Thomas Piketty’s “Capital in the 21st Century” was a 2014 must-read for anyone interested in economics. But while his claim that income and wealth inequality has risen over recent decades to highs last seen before the start of the First World War was widely accepted, his policy prescriptions were not.
One of Mr. Piketty’s suggestions is that a progressive tax on wealth would help halt and possibly reverse the rise in inequality. Most commentators believed that was simply not politically achievable in developed economies, even if it was the right remedy.
In a visit to London Friday, during which he spoke at the London Business School, Mr. Piketty stuck to that policy recommendation, but also said there is some evidence it is being followed.
While it is difficult to detect many moves to increase existing taxes on wealth, or impose new levies, Mr. Piketty cited moves to clamp down on the avoidance of tax by wealthy individuals and the corporations whose shares they own, including greater transparency on how much tax they paid and how much income they earned.
One of the initiatives he referred to is being carried out by the Paris-based Organization for Economic Cooperation and Development to clamp down on corporate tax avoidance, or what it terms “base erosion and profit shifting.” Its final recommendations are due to be presented to leaders from the Group of 20 largest economies toward the end of 2015, although its work to date has already been endorsed by that assembly.
“It’s possible to hope that we will make some progress in the future in making large corporations pay at least as much as small companies,” Mr. Piketty told his audience, mainly economists.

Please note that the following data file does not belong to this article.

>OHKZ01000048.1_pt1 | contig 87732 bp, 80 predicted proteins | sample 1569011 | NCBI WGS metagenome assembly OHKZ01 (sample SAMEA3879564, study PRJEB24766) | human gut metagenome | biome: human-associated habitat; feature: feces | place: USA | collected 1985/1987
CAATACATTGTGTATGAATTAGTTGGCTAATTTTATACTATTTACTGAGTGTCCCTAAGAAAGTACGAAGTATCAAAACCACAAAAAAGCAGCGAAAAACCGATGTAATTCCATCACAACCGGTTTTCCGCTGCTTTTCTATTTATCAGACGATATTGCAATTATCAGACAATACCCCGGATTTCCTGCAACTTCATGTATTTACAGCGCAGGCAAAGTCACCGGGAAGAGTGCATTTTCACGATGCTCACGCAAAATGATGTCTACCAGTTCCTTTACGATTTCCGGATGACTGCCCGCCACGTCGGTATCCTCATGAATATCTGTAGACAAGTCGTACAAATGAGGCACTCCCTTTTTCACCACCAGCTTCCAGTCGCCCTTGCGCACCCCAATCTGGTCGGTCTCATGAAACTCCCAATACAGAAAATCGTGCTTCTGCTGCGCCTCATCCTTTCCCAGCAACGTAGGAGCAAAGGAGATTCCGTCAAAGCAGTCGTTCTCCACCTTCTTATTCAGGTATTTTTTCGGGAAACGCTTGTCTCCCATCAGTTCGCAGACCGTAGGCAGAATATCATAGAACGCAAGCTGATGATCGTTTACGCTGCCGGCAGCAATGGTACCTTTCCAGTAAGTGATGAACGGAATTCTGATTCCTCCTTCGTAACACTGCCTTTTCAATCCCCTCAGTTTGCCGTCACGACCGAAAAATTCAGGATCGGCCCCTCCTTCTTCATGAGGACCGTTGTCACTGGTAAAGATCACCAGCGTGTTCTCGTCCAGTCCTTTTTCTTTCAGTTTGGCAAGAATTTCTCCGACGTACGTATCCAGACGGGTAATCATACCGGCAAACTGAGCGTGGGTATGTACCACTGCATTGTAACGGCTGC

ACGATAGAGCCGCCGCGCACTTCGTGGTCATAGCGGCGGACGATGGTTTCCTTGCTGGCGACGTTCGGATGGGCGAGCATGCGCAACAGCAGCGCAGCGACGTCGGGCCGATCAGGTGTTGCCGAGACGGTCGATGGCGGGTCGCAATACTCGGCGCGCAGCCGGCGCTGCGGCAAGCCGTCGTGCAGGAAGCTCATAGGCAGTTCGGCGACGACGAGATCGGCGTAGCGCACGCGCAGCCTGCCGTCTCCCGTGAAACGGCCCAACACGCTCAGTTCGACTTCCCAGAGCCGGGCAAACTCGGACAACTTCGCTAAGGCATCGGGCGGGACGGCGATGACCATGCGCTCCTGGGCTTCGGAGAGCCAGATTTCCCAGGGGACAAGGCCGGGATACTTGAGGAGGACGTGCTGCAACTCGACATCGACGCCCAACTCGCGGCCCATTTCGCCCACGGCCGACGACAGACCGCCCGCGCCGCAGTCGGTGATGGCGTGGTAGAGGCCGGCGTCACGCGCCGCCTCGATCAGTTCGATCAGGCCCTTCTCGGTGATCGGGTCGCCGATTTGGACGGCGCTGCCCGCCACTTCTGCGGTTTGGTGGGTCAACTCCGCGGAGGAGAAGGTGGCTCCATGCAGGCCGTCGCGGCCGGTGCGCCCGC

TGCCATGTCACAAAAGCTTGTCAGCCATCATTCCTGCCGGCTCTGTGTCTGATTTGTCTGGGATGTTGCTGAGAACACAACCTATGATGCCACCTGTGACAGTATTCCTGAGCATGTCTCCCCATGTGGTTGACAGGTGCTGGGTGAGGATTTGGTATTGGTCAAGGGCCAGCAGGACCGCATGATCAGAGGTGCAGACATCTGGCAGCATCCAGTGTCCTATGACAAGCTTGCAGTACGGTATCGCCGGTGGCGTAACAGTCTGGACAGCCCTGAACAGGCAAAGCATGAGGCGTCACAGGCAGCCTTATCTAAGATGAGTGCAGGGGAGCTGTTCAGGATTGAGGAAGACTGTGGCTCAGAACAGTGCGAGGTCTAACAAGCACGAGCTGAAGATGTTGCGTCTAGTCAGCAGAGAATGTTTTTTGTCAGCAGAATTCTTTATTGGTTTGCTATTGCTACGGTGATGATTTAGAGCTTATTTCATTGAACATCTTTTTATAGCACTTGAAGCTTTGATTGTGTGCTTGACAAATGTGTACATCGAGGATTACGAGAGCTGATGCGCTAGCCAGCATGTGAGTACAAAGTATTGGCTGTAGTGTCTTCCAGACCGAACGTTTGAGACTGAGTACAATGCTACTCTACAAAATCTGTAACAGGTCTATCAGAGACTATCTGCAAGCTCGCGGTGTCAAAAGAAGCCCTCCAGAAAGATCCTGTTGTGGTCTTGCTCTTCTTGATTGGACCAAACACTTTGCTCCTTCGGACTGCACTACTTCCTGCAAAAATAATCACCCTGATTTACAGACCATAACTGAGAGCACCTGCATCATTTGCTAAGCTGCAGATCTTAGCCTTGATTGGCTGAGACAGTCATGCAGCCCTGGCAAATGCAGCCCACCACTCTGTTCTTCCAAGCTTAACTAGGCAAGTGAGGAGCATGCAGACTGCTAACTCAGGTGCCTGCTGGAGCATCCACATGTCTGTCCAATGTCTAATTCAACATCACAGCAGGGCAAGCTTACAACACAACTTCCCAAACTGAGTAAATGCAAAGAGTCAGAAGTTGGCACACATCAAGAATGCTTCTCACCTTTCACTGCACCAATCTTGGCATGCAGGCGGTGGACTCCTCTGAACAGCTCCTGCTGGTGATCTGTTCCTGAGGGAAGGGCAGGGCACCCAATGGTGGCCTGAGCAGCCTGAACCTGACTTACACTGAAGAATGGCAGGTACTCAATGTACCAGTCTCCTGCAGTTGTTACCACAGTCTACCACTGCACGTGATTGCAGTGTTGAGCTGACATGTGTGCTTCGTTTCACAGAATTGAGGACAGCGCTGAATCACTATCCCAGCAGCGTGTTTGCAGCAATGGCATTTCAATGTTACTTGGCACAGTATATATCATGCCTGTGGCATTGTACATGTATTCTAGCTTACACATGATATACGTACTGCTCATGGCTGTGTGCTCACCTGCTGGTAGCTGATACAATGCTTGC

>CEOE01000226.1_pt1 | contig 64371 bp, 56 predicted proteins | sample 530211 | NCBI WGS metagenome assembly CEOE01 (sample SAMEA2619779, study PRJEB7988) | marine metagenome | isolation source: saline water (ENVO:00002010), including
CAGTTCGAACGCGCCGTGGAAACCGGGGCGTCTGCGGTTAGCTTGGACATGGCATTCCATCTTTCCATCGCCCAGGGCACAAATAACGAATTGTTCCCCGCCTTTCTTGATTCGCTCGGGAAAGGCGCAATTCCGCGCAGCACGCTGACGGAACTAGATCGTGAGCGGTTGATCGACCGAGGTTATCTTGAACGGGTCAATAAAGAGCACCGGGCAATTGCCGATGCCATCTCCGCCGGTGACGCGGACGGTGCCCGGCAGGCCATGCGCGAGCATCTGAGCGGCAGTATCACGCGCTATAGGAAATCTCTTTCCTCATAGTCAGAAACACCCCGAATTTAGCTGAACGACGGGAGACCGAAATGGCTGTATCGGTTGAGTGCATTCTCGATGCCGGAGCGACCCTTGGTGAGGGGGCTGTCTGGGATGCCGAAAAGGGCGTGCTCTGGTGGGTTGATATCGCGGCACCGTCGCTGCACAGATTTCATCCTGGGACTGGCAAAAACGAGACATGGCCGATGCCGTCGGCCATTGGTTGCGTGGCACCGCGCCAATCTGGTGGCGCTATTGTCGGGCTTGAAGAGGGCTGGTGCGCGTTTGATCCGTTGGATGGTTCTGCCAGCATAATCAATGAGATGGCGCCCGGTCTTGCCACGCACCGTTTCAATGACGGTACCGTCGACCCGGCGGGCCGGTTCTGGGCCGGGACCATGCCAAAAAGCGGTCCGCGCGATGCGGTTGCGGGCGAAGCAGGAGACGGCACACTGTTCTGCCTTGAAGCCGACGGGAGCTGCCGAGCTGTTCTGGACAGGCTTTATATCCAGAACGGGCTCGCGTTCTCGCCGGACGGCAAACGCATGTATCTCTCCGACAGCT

He also sees some cause for optimism in moves to end bank secrecy and encourage greater sharing of tax information between countries, noting that while five years ago it was widely believed Switzerland would never change its ways, “it took a few U.S. sanctions against Swiss banks to rewrite the banking laws.”
Mr. Piketty believes that knowledge of exactly how unequal incomes are will help drive actions to correct the problem, and that the success of his book has increased pressure on governments to provide more information on how much people earn and how much tax they pay. He noted that Brazil, Mexico and Taiwan are now providing that information.
And he noted that there have been some increases in taxes on wealth, even in the U.K., citing moves to raise duties on the purchase of homes selling for £2 million ($3.1 million) and above., which were begun by the previous, left-of-center Labour government and continued by the current, right-of-center Conservative government.
“I think these issues go beyond left and right,” he said. “It’s just common sense.”
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